Systems: X-Box 360, PS3
Game Type: Third-Person Shooter
It’s not easy to create a good horror game. It’s not easy to do a good third-person shooter. It’s tough to do a space game that isn’t derivative or boring. Dead Space does all three, and it does it very well. The game reminds me of the movie Event Horizon in many ways, and it captures the concept of “space horror” as well as the original Alien.
You play Issac, an engineer on rescue vessel Kellion, which is responding to a distress call from the mining ship Ishimura. The Kellion crashes into the Ishimura, and the crew ends up separated. As Issac works to repair the big ship and keep it from crashing into the planet it’s orbiting, he encounters bizarre monsters – the undead, mutated crew. With little more than engineering tools to fight the horrifying ghouls, Issac has to battle his way through the ship. He is also plagued by memories of his fiance, Nicole, who was on the Ishimura.
Unlike usual “zombie” killing games, the monsters in Dead Space don’t react well to head or torso shots. The best way to kill them is by dismembering them, which is quite unusual and leads to some interesting fights. The game also makes very good use of the already frightening aspect of a space ship about to crash, giving you the feeling that you need to hurry even as the monsters attempt to kill you. Coupled with atmospheric lighting and plenty of jump scares from monsters popping out of ventilation ducts, Dead Space can be a really spooky game to play, especially in the dark.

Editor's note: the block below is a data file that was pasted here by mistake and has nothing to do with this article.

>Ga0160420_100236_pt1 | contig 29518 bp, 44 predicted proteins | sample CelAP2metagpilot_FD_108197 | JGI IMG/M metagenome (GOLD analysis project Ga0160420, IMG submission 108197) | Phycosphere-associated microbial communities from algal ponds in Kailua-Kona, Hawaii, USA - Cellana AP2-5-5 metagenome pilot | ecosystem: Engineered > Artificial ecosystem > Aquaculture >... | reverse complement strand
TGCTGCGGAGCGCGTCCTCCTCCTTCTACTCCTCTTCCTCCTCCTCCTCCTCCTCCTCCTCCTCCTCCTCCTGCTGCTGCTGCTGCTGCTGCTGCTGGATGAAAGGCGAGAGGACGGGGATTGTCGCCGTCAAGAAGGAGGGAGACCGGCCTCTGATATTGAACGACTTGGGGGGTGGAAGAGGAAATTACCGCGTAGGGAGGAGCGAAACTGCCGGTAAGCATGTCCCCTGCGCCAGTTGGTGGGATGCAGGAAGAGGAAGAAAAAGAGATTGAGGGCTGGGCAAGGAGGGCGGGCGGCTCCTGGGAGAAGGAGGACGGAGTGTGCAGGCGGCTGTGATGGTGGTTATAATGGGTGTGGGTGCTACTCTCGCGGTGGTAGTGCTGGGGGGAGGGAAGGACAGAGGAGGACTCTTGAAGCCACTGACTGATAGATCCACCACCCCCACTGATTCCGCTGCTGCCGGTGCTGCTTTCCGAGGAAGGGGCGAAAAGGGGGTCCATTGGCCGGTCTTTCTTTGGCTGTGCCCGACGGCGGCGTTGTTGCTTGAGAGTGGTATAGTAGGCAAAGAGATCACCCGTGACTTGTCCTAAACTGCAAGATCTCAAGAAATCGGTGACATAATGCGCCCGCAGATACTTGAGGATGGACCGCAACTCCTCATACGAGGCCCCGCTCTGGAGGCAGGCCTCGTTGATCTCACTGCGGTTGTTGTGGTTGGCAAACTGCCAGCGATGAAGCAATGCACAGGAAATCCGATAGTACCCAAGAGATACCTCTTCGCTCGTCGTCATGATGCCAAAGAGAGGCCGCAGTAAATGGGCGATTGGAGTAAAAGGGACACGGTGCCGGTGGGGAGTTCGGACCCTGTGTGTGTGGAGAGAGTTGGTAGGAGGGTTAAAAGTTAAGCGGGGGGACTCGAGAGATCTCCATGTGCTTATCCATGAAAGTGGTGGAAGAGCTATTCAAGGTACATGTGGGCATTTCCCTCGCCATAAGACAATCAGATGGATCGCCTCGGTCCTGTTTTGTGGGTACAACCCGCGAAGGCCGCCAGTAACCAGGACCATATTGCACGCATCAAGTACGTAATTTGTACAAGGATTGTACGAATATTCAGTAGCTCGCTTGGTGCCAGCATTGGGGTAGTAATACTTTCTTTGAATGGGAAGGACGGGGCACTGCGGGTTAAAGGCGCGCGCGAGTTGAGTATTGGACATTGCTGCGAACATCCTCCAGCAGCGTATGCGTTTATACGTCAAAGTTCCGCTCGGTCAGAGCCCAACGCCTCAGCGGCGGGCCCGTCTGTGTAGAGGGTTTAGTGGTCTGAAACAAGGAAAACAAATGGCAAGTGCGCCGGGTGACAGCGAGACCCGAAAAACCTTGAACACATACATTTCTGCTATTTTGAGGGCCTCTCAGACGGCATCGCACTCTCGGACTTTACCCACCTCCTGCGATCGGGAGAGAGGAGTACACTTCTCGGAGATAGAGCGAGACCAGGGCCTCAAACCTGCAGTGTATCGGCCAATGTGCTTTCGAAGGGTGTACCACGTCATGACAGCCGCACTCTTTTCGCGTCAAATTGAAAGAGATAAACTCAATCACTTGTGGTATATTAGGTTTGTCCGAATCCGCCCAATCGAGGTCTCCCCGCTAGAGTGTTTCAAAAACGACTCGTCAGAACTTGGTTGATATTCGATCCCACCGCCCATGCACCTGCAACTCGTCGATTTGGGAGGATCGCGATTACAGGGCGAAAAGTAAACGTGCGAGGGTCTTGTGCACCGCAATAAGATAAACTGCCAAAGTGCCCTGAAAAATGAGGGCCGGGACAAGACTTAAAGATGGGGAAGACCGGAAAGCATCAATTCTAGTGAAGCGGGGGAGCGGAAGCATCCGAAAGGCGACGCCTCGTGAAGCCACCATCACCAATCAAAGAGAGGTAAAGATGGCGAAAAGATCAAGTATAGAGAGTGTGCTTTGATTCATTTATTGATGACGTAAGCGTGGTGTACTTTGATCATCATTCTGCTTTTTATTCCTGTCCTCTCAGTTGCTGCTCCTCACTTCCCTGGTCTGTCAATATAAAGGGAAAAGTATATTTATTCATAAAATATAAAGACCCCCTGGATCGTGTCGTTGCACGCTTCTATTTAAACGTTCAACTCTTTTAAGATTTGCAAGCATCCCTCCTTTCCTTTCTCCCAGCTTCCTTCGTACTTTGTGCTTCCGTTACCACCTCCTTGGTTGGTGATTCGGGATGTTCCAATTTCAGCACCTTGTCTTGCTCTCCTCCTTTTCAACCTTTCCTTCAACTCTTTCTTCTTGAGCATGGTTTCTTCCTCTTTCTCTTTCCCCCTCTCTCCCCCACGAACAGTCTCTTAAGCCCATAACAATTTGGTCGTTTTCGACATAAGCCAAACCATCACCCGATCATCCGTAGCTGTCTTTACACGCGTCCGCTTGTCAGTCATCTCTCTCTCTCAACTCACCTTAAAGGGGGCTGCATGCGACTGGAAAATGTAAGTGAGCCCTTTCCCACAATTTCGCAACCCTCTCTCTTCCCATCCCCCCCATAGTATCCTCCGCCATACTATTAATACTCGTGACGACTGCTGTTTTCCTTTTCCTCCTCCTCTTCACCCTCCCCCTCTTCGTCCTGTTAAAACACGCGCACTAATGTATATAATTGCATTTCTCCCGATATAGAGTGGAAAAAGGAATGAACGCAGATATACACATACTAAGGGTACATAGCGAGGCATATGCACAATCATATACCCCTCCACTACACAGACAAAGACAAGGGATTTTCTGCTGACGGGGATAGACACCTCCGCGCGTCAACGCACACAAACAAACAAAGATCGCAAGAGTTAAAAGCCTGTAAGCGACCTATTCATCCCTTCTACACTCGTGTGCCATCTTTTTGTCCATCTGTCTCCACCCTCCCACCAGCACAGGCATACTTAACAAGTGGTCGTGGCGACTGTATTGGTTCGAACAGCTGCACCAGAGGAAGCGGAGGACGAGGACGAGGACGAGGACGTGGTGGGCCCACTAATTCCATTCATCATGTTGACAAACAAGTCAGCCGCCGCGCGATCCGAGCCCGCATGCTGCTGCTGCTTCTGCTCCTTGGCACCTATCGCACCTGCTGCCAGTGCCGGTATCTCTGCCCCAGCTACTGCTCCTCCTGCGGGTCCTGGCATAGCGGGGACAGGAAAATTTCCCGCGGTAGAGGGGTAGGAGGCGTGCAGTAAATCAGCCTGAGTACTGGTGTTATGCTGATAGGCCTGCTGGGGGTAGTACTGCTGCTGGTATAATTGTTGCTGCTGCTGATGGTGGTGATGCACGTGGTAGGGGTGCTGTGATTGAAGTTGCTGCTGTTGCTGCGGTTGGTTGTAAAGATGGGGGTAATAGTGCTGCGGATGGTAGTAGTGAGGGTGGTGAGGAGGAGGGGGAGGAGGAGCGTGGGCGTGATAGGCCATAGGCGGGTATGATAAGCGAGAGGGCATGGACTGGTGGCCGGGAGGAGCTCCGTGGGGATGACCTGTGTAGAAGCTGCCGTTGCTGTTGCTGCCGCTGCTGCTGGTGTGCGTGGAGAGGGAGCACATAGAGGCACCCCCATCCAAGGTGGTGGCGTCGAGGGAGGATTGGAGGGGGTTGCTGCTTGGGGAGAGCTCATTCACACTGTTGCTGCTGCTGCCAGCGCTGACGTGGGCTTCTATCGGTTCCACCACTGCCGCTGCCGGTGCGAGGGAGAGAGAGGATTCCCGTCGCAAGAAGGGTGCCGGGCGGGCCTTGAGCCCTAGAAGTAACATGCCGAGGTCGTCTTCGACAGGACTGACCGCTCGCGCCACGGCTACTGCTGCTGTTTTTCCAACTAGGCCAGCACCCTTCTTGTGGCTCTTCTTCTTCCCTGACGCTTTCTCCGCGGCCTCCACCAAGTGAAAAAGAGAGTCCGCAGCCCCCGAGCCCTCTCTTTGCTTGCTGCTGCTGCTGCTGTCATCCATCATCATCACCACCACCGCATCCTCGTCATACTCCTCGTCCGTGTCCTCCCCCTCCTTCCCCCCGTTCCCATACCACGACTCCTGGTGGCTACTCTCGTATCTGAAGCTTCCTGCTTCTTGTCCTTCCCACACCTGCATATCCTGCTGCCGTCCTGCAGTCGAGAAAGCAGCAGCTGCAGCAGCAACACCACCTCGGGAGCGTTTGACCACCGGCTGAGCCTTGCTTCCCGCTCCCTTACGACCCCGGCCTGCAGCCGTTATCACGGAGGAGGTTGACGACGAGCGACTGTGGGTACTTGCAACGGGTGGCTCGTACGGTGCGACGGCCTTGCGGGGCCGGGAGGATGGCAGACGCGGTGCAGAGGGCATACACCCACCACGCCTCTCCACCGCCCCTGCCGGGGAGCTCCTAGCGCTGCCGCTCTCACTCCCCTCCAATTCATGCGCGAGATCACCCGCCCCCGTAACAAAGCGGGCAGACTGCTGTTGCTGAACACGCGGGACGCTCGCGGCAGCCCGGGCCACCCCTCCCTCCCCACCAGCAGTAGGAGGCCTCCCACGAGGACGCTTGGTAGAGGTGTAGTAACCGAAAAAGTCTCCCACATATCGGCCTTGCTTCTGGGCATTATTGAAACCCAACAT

The game also eschews a normal HUD, giving it a much more cinematic feel, and Issac himself is somewhat creepy, looking like an armored gimp instead of the typical space marine or stellar warrior. Master Chief he is not, and you get the feeling as the game goes on that Issac is slowly losing his mind.
While the game is really good at being frightening, it does have a few flaws that keep it from being perfect. There are certain bits of the game, especially the asteroid defense mini-game, that are pretty lack-luster. Additionally, the unusual kill method for the monsters, while unique and innovative, does make it very difficult for first time players who are more used to the standard “aim for center mass” style of game play.
The story is top notch, but a lot of it is a bit difficult to follow in order because the primary story line is broken into logs that you generally find on your way. However, since you often have a choice of which missions to accomplish first, you can end up with information that is out of order and confusing. The short anime made as a tie-in to the game helps sort out a lot of the back story and is definitely worth watching, especially if you pick up one of the newer packs of the game that has the DVD included.
I would recommend picking up Dead Space if you like scares and third-person games. Those who are looking for a standard “shoot’em up” will be disappointed, but if you’re looking for a game with more to it that combat, Dead Space will not disappoint.